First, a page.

In statements posted on social media on Sunday, the PM said the measures may be necessary to “hold down infections”.
“We will then prevent hospital admissions,” she added.
The government considers the current trend of infections with the coronavirus in Denmark as of “increasing seriousness and concern”, Frederiksen wrote.
“The disease is again beginning to have more serious consequences for our society and health service. I therefor also expect it to be necessary to have initiatives that can break chains of infection,” she wrote.
The PM meanwhile urged people not yet vaccinated against the virus to “book an appointment now”.
Monday saw the fifth consecutive day with over 2,000 new cases of Covid-19 in Denmark. 2,294 people tested positivite from 102,000, a test positivity rate of 2.25 percent.
Over 300 people are now admitted to Danish hospitals with the virus after that total rose to 303 on Monday. That is the highest number since February 15th.
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In her Facebook and Instagram post, Frederiksen said that unvaccinated people risk spreading the coronavirus to vaccinated people, including those in elderly and high risk groups for serious illness.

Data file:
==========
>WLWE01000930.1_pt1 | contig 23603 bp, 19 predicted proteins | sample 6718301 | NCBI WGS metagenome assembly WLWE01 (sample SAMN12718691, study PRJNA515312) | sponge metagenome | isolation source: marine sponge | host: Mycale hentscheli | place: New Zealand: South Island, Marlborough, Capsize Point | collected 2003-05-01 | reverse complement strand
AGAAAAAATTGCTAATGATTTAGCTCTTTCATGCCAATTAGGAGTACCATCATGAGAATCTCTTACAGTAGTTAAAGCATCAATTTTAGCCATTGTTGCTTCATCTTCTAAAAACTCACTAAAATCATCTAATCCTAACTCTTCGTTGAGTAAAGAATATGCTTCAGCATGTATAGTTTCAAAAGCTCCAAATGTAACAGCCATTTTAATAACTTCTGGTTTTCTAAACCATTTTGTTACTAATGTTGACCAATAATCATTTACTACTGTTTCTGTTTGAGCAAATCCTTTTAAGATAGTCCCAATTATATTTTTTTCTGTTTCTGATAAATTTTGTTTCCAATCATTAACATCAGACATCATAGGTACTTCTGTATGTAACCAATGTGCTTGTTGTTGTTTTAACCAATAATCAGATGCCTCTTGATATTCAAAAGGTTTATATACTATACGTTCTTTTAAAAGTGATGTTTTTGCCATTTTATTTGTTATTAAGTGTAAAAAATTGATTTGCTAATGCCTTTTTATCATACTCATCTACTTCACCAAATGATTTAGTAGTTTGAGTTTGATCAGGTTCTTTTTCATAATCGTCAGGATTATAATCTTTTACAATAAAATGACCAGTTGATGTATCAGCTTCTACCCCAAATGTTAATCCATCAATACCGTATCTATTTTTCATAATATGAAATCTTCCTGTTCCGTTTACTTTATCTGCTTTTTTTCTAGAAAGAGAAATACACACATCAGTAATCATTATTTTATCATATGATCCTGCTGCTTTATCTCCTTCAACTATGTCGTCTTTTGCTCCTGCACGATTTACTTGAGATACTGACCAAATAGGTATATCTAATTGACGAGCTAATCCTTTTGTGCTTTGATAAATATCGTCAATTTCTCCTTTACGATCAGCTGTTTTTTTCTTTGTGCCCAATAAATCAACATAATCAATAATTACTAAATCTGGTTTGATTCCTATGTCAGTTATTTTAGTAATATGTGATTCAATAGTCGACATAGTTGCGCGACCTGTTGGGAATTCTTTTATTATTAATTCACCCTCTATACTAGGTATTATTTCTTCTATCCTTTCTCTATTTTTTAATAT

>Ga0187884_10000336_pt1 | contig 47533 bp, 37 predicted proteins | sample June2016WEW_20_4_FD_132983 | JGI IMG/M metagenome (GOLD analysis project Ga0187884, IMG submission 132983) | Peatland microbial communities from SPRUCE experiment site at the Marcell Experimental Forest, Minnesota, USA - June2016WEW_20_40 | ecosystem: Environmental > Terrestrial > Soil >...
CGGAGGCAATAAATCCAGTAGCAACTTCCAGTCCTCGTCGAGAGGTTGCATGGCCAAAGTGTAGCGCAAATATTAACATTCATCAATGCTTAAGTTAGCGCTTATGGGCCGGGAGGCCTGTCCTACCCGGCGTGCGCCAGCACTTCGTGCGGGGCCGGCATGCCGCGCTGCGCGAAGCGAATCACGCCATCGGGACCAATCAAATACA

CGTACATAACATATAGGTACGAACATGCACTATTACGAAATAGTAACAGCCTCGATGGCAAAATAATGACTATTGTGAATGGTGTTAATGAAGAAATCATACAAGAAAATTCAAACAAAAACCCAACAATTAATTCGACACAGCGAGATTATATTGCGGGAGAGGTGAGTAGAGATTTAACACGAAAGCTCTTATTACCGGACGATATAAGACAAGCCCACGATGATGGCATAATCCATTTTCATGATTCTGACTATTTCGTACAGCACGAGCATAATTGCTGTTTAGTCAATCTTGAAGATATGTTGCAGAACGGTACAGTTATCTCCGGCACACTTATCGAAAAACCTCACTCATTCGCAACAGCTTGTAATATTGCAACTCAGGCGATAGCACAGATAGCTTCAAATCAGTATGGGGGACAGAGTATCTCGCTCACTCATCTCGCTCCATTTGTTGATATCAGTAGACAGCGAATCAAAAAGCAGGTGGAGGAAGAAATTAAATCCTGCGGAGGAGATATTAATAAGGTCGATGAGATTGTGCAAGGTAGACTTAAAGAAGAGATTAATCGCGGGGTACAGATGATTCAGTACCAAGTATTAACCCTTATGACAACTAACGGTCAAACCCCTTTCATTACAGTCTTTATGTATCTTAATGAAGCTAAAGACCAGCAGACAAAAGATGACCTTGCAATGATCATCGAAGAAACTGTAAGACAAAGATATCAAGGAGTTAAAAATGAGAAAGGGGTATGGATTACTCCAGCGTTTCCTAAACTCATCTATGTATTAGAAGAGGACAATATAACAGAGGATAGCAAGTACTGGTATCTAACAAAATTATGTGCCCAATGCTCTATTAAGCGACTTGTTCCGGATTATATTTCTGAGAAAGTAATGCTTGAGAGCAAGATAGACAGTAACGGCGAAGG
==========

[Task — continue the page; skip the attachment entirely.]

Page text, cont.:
The PM did not name specific measures or decisions the government might take to slow the current wave of infections.
Earlier in the pandemic, restrictions included limits on assembly use of facemasks in certain public places and a requirement for a valid Covid-19 health pass (coronapas) to access some services, events or location.
The coronapas is used to document a recent negative Covid-19 test or immunity aganst the virus due to vaccination or recent recovery from infection.
Experts last week called for its reintroduction, along with the use of facemasks, as a way to reduce infections “here and now”.
Health minister Magnus Heunicke late last week asked parliament’s epidemic commission to review the current status of the Covid-19 epidemic in Denmark. Potentially, this could see it upgraded it from “infectious disease” to “critical threat” to society.
The distinction is relevant because Danish law now requires an epidemic to have the latter status for the government to be able to introduce restrictions like face mask mandates, assembly limits and lockdowns, as well as coronapas requirements.
The commission, which includes representatives from health authorities, the police and four ministries, met on Sunday but it is unclear when it will pronounce its position.
Once it the commission has addressed the issue, the parliamentary epidemic committee (udvalg in Danish, not to be confused with the commission, kommission) can discuss whether to reimplement the status of “critical threat”, which was lifted in September this year.